Sometimes I've heard people say that only spending at least 100 euros you can buy a perfume
- Well-built and original
- With a sillage
- Long-living on skin.
A part that I'm not sure 100 euros will always enable you to purchase something with even one of the above described features, I found some great scents -both industrial and artistic- with a fantastic price per quality ratio. But sometimes they're so advertised and highlighted... as to be almost invisible!
Alyssa Ashley's Musk from for example, is one of these. Just because it's sold in GDO does not mean it's a trivial or poor scent. Indeed, in this case the lineage is among the noblest and the scent is, for musk lovers, is a must-sniff. But in order to appreciate it you have to broaden horizons a bit, realizing that name, bottle and packaging may have no importance at all -as far as I'm concerned they may even be absent- and the only thing that really matters is the scent itself, how it's built and how you feel when you wear it, if you keep sniffing your wrists, if you smile and your everyday tasks get smoother.
I remember I used to wear it as a kid, it seemed the most seductive scent I could imagine!
A few years ago I bought and edp and then an edt, but neither of them took me back in time: both were slightly less sensual then the one I remembered. I guess the mix of musks in the original formula did't comply with IFRA's regulations and therefore a suitable replacement was needed. I decided to let it go.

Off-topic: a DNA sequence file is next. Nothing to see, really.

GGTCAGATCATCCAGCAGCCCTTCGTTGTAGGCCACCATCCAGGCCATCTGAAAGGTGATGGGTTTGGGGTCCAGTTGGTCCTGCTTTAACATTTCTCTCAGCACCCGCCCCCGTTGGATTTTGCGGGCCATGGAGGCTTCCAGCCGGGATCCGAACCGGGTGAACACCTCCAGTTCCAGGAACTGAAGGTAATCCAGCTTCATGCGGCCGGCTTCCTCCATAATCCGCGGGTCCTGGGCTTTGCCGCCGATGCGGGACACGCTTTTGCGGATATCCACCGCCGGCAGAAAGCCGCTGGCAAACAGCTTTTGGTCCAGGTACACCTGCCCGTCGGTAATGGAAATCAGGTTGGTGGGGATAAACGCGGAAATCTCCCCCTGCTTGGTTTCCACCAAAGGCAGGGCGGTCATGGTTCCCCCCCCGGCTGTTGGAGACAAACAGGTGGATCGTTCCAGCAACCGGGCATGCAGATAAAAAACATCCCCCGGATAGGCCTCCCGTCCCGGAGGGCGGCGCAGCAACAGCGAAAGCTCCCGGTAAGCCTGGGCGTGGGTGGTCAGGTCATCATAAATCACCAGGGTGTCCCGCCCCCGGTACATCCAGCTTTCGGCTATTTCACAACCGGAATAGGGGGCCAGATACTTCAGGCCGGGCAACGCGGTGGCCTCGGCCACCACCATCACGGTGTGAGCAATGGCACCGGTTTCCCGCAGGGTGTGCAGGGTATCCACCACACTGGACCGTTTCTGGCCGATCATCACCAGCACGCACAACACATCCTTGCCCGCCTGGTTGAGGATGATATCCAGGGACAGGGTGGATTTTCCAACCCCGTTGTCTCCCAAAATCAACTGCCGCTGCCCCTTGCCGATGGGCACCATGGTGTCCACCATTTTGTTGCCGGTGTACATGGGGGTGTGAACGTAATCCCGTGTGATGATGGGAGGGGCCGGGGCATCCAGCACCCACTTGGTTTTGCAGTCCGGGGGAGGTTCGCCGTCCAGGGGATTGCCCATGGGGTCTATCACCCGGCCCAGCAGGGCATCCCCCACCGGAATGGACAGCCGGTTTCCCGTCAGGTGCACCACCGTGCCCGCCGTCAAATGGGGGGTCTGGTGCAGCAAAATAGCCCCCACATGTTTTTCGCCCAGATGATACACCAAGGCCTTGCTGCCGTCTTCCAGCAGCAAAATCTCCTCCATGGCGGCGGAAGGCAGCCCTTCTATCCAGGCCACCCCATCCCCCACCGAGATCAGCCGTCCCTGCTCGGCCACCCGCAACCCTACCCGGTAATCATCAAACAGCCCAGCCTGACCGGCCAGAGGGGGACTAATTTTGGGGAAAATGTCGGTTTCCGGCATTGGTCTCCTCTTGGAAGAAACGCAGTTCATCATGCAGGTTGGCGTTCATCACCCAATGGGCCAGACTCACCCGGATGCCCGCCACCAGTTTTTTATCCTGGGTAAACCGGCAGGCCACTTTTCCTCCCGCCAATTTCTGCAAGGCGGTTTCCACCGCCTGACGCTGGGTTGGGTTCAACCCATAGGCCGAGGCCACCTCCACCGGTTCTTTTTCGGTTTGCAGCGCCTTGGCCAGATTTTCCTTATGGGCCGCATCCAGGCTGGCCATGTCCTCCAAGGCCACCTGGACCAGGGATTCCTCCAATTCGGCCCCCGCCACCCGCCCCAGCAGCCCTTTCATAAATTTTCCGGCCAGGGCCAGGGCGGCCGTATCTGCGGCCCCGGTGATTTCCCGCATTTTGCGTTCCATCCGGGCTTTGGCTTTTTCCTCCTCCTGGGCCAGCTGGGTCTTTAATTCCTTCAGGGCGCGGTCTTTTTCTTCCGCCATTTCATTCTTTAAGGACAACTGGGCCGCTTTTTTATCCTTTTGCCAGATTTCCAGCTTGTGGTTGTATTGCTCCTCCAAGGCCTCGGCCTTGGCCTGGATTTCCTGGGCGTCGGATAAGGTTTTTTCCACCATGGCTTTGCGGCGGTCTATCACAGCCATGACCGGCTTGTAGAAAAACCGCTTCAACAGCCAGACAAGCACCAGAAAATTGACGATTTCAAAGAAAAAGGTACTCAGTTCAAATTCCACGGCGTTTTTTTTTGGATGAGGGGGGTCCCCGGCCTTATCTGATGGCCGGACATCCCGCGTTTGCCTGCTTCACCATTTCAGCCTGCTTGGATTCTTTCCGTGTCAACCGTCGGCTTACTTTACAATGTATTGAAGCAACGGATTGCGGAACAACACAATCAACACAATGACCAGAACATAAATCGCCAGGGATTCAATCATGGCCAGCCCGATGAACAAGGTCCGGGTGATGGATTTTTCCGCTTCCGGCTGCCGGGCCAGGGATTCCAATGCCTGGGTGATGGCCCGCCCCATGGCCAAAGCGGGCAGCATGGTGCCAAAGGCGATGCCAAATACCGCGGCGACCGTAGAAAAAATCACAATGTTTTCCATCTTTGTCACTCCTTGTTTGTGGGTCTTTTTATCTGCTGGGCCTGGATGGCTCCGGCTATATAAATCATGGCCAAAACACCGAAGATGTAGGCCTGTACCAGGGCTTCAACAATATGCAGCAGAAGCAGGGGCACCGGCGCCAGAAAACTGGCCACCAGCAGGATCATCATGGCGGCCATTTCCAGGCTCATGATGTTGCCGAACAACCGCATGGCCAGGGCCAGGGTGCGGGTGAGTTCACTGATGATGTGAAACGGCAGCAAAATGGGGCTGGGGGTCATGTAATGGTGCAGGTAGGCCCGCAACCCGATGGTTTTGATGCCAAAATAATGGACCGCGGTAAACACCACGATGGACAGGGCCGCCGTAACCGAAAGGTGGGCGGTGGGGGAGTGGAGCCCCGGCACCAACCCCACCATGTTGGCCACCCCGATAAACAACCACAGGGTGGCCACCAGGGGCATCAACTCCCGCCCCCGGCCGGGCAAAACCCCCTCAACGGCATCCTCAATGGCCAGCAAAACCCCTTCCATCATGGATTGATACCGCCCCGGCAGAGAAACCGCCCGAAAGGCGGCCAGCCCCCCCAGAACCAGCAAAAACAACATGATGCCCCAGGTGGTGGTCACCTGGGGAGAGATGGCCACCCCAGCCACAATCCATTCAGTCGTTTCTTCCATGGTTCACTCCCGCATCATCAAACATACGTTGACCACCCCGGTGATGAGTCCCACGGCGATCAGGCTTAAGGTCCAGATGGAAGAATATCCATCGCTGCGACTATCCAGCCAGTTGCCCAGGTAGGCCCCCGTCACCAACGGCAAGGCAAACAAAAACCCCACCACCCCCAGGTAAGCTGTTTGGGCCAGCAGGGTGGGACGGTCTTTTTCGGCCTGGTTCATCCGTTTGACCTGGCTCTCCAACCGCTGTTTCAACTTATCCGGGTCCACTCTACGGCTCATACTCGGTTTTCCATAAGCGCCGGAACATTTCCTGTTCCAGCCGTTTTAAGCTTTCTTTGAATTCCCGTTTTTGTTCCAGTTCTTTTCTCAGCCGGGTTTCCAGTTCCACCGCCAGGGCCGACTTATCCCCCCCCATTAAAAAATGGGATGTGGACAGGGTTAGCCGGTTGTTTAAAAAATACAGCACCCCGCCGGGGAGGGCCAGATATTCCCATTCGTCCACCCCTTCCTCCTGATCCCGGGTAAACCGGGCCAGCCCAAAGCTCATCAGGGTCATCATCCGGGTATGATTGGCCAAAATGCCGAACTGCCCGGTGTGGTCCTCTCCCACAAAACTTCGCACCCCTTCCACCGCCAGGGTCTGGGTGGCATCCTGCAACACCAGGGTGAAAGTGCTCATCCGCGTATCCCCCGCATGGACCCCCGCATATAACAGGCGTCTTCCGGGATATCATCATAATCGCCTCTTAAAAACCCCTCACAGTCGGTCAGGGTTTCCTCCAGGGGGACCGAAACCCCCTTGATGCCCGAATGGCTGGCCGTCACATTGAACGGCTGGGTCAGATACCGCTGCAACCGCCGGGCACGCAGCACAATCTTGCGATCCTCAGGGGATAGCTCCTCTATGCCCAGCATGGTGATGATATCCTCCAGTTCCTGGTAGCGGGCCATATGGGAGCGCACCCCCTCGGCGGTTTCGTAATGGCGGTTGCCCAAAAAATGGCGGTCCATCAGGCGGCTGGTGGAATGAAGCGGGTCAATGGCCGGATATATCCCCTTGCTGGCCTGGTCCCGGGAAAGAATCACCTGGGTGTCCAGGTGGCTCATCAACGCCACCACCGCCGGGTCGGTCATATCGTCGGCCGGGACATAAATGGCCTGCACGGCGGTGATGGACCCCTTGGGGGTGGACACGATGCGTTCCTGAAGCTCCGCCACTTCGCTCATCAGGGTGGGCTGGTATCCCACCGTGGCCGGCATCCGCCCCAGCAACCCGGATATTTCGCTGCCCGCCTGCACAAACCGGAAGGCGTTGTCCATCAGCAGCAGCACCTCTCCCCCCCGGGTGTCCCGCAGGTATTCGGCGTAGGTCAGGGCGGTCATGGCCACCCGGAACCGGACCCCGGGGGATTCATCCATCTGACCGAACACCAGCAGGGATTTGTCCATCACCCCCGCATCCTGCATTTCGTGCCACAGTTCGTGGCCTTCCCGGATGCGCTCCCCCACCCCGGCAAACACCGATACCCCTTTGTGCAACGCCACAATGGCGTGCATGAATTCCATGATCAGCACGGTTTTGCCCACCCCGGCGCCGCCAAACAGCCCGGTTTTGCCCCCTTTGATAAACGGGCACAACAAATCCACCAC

But then in a shop I saw the tiny 15ml vial in oil and decided to give it a try: the 12 euro I spent didn't bankrupted me, and made me rediscover an old love. I found that people who used to wear this perfume twenty-five years ago, as me, today certainly prefer the oil version because it's quite similar as it used to be then.
But only when I tried the newest "Extreme" version in oil I had the epiphany: here it is, finally! The Musk Extreme only slightly differs from Musk (both in oil) and mostly in the topnotes: where Extreme is warmer, creamy, velvety, Musk is brighter, with certainly more aldehydes and a fresh flowers accord (lily of the valley and rose?). Both possess the happy characteristic of blending well with the skin on which they sit, and this is due mainly to their vector being oil. In fact, in alcohol-based perfumes alcohol evaporation leaves essential oils and molecules "naked" on the skin, to heat up and evaporate in their own, slower time; oil instead is a vector that incorporates the other oils and evaporates together with them, allowing a slower and more harmonious development, especially with particularly heavy notes as musks. And although it tends to "close" fragrances a little, when it comes to musks this is not a minus: it would be if we were talking about citrus fruits or flowers, whose characteristics of freshness, exuberance and directness are generally welcomed and enhanced, while their usage in oil could "extinguish" a little bit. (follows)